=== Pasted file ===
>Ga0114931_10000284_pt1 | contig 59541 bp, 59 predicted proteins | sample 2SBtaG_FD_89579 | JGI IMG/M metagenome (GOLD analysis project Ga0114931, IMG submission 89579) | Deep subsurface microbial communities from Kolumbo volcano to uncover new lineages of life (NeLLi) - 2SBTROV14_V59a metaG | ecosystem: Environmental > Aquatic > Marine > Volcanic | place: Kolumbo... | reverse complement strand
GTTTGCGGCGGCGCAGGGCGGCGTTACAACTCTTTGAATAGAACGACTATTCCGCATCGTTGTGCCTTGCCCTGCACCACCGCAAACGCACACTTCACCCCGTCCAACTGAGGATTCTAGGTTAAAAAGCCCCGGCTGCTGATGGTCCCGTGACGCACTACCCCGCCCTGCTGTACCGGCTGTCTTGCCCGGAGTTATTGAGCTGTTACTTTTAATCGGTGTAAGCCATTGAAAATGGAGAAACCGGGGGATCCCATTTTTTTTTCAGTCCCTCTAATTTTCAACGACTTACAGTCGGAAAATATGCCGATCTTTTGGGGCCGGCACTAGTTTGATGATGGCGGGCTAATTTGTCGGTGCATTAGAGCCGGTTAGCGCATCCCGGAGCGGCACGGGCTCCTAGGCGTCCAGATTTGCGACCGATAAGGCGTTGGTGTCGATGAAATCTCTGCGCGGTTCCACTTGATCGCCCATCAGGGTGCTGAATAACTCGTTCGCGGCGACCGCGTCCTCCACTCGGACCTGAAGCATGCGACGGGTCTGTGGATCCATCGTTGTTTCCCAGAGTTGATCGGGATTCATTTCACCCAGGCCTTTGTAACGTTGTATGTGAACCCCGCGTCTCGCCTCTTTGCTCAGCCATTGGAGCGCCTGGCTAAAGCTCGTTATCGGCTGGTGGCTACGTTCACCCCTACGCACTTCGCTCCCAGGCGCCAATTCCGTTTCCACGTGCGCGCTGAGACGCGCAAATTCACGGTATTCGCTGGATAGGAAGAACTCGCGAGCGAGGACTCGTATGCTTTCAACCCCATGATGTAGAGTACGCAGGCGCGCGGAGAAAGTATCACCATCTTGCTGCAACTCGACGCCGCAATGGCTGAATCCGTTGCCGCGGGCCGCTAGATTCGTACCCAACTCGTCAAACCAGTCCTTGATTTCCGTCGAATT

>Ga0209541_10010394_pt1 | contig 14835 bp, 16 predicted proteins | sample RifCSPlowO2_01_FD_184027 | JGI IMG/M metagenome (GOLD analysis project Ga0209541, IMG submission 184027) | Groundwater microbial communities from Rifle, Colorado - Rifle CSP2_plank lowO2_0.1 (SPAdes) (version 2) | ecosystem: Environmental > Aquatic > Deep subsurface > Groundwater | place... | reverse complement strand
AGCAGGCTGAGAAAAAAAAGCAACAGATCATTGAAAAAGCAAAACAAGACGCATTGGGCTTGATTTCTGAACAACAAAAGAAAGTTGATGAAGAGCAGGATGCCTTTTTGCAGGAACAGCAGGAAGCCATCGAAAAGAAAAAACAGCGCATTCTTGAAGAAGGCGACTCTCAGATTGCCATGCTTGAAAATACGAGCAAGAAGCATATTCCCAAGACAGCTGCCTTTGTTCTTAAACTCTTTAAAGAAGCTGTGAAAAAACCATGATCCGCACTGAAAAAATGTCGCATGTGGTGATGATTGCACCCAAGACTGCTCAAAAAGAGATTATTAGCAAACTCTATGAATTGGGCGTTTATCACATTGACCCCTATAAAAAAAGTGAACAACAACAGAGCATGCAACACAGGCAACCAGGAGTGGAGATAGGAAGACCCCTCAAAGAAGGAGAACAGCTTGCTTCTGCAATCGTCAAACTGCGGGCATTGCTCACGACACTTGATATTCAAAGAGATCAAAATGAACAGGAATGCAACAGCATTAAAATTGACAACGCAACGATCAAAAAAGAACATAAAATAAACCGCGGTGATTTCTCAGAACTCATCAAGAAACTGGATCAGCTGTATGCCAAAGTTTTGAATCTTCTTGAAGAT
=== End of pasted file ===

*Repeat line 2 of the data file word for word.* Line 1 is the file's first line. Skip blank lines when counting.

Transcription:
GTTTGCGGCGGCGCAGGGCGGCGTTACAACTCTTTGAATAGAACGACTATTCCGCATCGTTGTGCCTTGCCCTGCACCACCGCAAACGCACACTTCACCCCGTCCAACTGAGGATTCTAGGTTAAAAAGCCCCGGCTGCTGATGGTCCCGTGACGCACTACCCCGCCCTGCTGTACCGGCTGTCTTGCCCGGAGTTATTGAGCTGTTACTTTTAATCGGTGTAAGCCATTGAAAATGGAGAAACCGGGGGATCCCATTTTTTTTTCAGTCCCTCTAATTTTCAACGACTTACAGTCGGAAAATATGCCGATCTTTTGGGGCCGGCACTAGTTTGATGATGGCGGGCTAATTTGTCGGTGCATTAGAGCCGGTTAGCGCATCCCGGAGCGGCACGGGCTCCTAGGCGTCCAGATTTGCGACCGATAAGGCGTTGGTGTCGATGAAATCTCTGCGCGGTTCCACTTGATCGCCCATCAGGGTGCTGAATAACTCGTTCGCGGCGACCGCGTCCTCCACTCGGACCTGAAGCATGCGACGGGTCTGTGGATCCATCGTTGTTTCCCAGAGTTGATCGGGATTCATTTCACCCAGGCCTTTGTAACGTTGTATGTGAACCCCGCGTCTCGCCTCTTTGCTCAGCCATTGGAGCGCCTGGCTAAAGCTCGTTATCGGCTGGTGGCTACGTTCACCCCTACGCACTTCGCTCCCAGGCGCCAATTCCGTTTCCACGTGCGCGCTGAGACGCGCAAATTCACGGTATTCGCTGGATAGGAAGAACTCGCGAGCGAGGACTCGTATGCTTTCAACCCCATGATGTAGAGTACGCAGGCGCGCGGAGAAAGTATCACCATCTTGCTGCAACTCGACGCCGCAATGGCTGAATCCGTTGCCGCGGGCCGCTAGATTCGTACCCAACTCGTCAAACCAGTCCTTGATTTCCGTCGAATT